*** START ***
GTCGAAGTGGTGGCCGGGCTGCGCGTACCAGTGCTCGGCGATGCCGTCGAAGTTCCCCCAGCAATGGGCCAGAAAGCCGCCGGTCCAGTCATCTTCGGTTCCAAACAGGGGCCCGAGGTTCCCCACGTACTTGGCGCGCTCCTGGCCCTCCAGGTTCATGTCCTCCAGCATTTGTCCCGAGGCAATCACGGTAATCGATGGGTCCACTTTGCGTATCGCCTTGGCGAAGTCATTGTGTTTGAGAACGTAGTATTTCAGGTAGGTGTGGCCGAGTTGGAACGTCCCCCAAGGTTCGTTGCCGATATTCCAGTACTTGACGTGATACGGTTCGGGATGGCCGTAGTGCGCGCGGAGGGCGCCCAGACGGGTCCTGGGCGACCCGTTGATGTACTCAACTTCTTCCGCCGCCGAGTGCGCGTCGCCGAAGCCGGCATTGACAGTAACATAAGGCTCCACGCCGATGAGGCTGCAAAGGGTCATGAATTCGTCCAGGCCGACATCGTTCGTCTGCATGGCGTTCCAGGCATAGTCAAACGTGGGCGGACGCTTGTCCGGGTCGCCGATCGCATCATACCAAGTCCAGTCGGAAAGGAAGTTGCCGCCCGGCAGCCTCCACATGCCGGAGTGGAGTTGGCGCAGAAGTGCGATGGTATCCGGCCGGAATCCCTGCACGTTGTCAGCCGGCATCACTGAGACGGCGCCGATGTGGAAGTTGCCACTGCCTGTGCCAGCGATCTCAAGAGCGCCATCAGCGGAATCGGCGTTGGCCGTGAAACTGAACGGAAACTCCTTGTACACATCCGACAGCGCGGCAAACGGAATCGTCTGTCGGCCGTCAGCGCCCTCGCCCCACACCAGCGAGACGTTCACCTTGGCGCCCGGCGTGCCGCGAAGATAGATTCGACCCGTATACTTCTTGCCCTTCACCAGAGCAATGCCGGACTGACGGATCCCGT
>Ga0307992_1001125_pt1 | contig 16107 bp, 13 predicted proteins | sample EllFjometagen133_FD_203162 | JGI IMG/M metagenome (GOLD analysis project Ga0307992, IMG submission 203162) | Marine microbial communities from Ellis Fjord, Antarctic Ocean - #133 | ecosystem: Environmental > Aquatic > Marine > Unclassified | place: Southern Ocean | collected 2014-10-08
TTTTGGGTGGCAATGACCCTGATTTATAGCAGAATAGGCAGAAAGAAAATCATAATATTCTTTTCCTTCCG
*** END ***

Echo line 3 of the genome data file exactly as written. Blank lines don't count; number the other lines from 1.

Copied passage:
TTTTGGGTGGCAATGACCCTGATTTATAGCAGAATAGGCAGAAAGAAAATCATAATATTCTTTTCCTTCCG